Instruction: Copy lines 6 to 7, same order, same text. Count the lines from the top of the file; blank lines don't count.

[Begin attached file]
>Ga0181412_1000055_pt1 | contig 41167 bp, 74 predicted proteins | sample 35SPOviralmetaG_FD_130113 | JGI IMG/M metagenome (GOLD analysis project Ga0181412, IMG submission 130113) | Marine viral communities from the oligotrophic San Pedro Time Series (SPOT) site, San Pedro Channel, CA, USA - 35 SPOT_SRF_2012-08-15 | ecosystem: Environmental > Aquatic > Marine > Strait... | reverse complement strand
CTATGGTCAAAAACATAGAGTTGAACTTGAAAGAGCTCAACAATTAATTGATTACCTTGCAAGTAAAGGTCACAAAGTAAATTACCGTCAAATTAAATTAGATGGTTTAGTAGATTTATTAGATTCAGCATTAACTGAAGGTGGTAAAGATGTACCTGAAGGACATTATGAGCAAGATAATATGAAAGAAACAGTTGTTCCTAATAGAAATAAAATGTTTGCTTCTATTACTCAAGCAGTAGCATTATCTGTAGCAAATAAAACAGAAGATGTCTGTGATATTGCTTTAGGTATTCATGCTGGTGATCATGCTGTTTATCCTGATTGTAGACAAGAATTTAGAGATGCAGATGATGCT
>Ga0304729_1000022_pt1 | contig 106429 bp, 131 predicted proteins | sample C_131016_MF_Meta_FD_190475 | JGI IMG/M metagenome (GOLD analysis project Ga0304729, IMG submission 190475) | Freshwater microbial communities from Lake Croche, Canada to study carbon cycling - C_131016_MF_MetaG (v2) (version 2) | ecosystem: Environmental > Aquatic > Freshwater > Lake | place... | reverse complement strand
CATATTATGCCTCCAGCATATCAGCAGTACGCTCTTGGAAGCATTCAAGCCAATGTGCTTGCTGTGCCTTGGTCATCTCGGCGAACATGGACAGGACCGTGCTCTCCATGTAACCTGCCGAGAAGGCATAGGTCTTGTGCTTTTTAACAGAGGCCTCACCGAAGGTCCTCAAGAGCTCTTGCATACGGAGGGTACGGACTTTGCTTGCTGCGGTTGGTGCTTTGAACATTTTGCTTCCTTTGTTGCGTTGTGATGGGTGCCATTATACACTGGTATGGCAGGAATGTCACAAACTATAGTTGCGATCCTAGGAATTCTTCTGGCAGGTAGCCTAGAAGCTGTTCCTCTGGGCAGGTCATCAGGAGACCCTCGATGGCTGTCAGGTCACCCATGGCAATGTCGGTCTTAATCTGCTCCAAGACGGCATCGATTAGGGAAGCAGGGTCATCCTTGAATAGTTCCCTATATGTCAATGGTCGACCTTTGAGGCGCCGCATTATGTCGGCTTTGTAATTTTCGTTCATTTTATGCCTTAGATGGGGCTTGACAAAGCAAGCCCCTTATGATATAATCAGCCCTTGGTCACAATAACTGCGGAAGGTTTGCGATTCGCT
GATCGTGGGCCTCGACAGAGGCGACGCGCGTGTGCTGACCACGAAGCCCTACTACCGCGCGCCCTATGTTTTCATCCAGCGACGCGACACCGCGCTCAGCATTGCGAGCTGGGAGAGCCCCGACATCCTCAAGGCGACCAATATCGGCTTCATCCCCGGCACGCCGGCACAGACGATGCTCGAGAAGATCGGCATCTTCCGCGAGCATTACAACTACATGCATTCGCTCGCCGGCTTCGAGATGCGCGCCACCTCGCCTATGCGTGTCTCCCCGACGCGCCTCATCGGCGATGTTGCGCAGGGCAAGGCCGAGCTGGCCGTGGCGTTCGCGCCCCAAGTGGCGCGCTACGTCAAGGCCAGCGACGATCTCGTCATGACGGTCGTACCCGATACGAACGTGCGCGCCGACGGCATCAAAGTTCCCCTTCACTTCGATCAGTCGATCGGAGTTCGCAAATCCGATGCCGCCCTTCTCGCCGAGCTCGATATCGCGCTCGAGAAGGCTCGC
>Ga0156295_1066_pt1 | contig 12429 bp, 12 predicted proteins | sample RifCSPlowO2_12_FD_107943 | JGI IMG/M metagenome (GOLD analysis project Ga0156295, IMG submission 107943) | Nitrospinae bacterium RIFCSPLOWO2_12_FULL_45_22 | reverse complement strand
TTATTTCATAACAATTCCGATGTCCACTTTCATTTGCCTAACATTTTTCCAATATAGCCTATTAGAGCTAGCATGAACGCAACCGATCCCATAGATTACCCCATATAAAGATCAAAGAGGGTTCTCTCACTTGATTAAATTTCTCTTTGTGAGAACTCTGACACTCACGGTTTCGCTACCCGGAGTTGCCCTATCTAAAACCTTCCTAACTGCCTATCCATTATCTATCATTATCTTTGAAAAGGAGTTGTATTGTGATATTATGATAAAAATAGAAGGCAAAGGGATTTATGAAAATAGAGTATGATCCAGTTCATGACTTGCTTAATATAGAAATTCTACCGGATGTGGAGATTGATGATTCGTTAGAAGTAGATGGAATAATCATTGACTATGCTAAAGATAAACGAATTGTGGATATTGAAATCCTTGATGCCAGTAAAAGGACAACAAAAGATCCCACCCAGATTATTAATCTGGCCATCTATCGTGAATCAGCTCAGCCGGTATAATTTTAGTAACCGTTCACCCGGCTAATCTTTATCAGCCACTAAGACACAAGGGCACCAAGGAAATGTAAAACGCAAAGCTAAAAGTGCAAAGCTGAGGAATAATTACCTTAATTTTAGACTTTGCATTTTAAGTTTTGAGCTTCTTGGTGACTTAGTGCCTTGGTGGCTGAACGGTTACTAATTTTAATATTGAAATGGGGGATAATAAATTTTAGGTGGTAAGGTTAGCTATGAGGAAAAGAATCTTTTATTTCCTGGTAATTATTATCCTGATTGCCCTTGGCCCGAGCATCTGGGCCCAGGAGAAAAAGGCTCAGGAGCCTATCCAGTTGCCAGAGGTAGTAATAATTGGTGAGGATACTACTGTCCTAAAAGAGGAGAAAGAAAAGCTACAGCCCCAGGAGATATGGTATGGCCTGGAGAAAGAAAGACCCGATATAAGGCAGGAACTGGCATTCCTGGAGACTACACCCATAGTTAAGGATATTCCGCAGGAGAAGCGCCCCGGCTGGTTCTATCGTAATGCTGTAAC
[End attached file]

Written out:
>Ga0156295_1066_pt1 | contig 12429 bp, 12 predicted proteins | sample RifCSPlowO2_12_FD_107943 | JGI IMG/M metagenome (GOLD analysis project Ga0156295, IMG submission 107943) | Nitrospinae bacterium RIFCSPLOWO2_12_FULL_45_22 | reverse complement strand
TTATTTCATAACAATTCCGATGTCCACTTTCATTTGCCTAACATTTTTCCAATATAGCCTATTAGAGCTAGCATGAACGCAACCGATCCCATAGATTACCCCATATAAAGATCAAAGAGGGTTCTCTCACTTGATTAAATTTCTCTTTGTGAGAACTCTGACACTCACGGTTTCGCTACCCGGAGTTGCCCTATCTAAAACCTTCCTAACTGCCTATCCATTATCTATCATTATCTTTGAAAAGGAGTTGTATTGTGATATTATGATAAAAATAGAAGGCAAAGGGATTTATGAAAATAGAGTATGATCCAGTTCATGACTTGCTTAATATAGAAATTCTACCGGATGTGGAGATTGATGATTCGTTAGAAGTAGATGGAATAATCATTGACTATGCTAAAGATAAACGAATTGTGGATATTGAAATCCTTGATGCCAGTAAAAGGACAACAAAAGATCCCACCCAGATTATTAATCTGGCCATCTATCGTGAATCAGCTCAGCCGGTATAATTTTAGTAACCGTTCACCCGGCTAATCTTTATCAGCCACTAAGACACAAGGGCACCAAGGAAATGTAAAACGCAAAGCTAAAAGTGCAAAGCTGAGGAATAATTACCTTAATTTTAGACTTTGCATTTTAAGTTTTGAGCTTCTTGGTGACTTAGTGCCTTGGTGGCTGAACGGTTACTAATTTTAATATTGAAATGGGGGATAATAAATTTTAGGTGGTAAGGTTAGCTATGAGGAAAAGAATCTTTTATTTCCTGGTAATTATTATCCTGATTGCCCTTGGCCCGAGCATCTGGGCCCAGGAGAAAAAGGCTCAGGAGCCTATCCAGTTGCCAGAGGTAGTAATAATTGGTGAGGATACTACTGTCCTAAAAGAGGAGAAAGAAAAGCTACAGCCCCAGGAGATATGGTATGGCCTGGAGAAAGAAAGACCCGATATAAGGCAGGAACTGGCATTCCTGGAGACTACACCCATAGTTAAGGATATTCCGCAGGAGAAGCGCCCCGGCTGGTTCTATCGTAATGCTGTAAC